By Irfan Mohammed
Jeddah: The last journey for COVID-19 victims is a terribly lonely one for NRIs in abroad, in view of the restrictions on travel imposed by several countries, families are unable to even have a last glimpse of their departed ones and stay apart at a time of profound grief.
NRI families back home in India relying on friends mostly colleagues of their breadwinners on funeral. The situation in Saudi Arabia where Indian community scattered across vast stretches of sand to rugged mountain ranges is heart touching.
The last journey of Dr. K. Vijaya Emanuel is a loneliest of affair and exemplifies the death in alien land in amid of pandemic.
61-year-old, a native of Tarnaka in Hyderabad, was working as a doctor in the ministry of health’s hospital in Maysaan, a hilly resort station nearby Taif. He traveled home for vacation and returned in the month of April.
He was found positive for COVID-19 immediately upon return. He was in isolation, later admitted into a hospital in Maysaan. Later, he was shifted to a specialist hospital in Taif following the deterioration of his condition where he succumbed to the virus after weeks of treatment.
His wife Mangala, also doctor in India and children couldn’t able to make their journey to Saudi Arabia to see last glimpse of their loved one as travel has been suspended due to COVID-19 cases in India.
In a tiny town of Mayasaan, there is a handful of Indian community, many of them working in the same hospital where deceased was employed.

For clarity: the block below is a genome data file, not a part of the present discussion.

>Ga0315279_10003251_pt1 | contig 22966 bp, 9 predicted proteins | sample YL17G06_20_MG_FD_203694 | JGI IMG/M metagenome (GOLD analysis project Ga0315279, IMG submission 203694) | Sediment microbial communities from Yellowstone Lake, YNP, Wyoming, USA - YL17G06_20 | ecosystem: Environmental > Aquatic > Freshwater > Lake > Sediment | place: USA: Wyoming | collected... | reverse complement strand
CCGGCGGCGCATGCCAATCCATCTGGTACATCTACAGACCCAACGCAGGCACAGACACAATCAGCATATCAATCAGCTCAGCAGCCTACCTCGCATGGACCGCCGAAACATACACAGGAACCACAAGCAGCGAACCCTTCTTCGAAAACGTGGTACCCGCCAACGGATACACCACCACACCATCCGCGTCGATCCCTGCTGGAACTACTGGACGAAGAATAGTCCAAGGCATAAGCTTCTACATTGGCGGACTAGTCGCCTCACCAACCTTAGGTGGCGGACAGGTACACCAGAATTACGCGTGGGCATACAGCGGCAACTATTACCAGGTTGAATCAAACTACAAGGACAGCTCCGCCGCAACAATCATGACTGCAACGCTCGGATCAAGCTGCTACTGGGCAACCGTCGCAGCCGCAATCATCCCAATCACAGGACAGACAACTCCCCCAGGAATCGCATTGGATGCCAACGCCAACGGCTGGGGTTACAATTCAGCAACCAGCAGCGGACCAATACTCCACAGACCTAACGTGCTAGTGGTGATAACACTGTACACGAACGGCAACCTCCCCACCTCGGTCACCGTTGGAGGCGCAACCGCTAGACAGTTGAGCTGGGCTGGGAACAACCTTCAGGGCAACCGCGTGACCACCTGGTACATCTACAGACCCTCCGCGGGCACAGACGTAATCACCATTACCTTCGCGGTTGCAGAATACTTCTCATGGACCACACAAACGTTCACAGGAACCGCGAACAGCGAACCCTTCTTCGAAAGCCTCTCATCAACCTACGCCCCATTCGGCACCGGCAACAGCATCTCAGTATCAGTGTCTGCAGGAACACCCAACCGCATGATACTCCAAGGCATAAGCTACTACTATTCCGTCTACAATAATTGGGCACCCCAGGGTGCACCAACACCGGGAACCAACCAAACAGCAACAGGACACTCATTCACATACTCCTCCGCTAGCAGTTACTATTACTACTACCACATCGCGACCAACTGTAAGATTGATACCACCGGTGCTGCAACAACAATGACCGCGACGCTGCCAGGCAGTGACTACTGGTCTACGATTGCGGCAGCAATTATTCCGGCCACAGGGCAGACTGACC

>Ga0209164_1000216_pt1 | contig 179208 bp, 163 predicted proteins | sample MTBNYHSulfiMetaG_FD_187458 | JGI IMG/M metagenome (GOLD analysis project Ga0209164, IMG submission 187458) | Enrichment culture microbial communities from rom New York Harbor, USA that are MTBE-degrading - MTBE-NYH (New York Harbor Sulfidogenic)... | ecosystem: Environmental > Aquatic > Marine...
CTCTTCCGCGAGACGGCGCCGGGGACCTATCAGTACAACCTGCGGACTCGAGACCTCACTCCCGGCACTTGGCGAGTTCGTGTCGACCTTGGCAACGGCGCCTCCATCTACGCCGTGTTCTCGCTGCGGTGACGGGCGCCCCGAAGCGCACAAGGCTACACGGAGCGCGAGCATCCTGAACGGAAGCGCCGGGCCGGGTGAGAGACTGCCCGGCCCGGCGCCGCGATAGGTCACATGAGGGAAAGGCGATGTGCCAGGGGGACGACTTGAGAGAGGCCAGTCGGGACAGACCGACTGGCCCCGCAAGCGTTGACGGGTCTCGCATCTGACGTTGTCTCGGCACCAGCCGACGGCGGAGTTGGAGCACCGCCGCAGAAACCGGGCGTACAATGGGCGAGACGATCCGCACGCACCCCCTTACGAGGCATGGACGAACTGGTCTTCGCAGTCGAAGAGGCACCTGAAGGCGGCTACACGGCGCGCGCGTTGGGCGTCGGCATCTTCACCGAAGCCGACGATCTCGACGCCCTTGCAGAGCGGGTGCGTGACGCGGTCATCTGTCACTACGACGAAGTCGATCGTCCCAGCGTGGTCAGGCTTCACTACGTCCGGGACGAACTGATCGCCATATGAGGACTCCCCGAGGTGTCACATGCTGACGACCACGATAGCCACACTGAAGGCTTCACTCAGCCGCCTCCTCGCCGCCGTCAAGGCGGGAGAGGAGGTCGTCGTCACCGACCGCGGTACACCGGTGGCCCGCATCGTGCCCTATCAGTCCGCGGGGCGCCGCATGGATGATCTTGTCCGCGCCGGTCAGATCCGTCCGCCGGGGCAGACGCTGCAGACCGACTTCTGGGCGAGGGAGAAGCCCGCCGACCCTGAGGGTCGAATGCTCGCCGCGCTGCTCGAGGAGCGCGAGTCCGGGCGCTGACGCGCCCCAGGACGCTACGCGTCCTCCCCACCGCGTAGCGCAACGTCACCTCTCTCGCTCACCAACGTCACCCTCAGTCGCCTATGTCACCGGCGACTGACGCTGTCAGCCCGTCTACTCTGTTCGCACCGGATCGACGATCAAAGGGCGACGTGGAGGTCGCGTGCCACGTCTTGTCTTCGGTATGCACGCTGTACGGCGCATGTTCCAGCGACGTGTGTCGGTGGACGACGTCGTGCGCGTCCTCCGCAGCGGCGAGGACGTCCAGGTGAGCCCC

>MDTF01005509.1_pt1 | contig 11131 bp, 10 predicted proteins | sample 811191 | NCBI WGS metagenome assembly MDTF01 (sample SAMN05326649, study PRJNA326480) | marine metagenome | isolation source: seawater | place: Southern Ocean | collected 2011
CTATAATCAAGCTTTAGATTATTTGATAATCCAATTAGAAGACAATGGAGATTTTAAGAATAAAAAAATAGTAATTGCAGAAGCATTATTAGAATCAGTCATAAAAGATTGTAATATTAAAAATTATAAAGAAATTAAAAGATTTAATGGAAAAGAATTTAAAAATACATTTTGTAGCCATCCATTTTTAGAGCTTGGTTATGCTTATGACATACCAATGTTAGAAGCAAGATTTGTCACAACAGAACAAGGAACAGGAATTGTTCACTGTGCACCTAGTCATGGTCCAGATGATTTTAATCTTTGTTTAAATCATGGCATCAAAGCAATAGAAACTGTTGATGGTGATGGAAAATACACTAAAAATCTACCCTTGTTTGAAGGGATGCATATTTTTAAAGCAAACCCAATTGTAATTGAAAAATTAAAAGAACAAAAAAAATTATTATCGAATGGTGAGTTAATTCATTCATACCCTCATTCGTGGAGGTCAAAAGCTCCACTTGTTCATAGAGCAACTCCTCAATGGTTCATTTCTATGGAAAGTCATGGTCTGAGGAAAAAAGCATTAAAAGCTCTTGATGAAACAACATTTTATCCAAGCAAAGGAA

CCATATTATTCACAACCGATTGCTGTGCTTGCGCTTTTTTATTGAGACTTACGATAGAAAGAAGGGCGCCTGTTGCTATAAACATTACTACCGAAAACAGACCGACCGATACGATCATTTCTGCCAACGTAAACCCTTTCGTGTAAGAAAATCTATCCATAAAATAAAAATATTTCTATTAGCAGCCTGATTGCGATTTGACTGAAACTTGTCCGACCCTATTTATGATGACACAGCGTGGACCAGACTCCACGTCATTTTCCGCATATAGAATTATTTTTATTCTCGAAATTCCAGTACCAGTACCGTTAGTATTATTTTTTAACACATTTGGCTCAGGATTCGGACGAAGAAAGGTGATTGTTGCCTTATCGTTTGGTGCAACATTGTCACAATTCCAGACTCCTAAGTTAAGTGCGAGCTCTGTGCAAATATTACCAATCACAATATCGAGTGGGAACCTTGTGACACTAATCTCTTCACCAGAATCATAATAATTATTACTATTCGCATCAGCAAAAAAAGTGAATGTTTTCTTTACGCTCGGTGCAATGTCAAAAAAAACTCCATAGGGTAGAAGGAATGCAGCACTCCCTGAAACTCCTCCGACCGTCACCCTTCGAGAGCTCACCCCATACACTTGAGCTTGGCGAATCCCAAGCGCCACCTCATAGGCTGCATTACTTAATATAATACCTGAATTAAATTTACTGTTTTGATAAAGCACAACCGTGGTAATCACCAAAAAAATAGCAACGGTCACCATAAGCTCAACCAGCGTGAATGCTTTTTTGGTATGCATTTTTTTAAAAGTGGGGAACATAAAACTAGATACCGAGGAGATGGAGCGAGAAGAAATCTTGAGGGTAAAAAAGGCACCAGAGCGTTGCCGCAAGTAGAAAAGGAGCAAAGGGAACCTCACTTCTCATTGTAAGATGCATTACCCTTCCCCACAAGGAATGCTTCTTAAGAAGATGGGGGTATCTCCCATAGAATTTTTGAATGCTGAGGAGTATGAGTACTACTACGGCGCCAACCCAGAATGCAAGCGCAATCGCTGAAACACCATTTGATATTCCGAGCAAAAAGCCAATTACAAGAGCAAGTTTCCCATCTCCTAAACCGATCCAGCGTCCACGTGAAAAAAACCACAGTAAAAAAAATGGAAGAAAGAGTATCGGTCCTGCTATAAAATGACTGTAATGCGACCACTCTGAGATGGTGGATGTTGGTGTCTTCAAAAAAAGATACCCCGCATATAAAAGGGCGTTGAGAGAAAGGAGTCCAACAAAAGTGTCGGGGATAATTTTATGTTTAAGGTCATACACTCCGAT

Dr. Qaiser Basheer, fellow doctor who hailing from Srinagar in Kashmir is best friend of late Vijay.
The late doctor family in India has authorized Kashmiri doctor to act on behalf of them for all death-relevant formalities including the last rites.
Dr. Qaiser Basheer, along with noted Indian community worker Mohammed Salih Sahib, took the dead body 300 KM away from their place for burial.
It is all about humanity and friendship not region neither religion, says Dr. Basheer.
He told that death ends a life, not a relationship. “It is immense pain at the loss of dear one as brother”, he added.
“It is difficult to console the family members of a deceased when they are not being able to see the departed one last time,” Dr. Basheer said.
There are several such cases that speaks volume of humanity and friendship above all barriers in lonely death cases.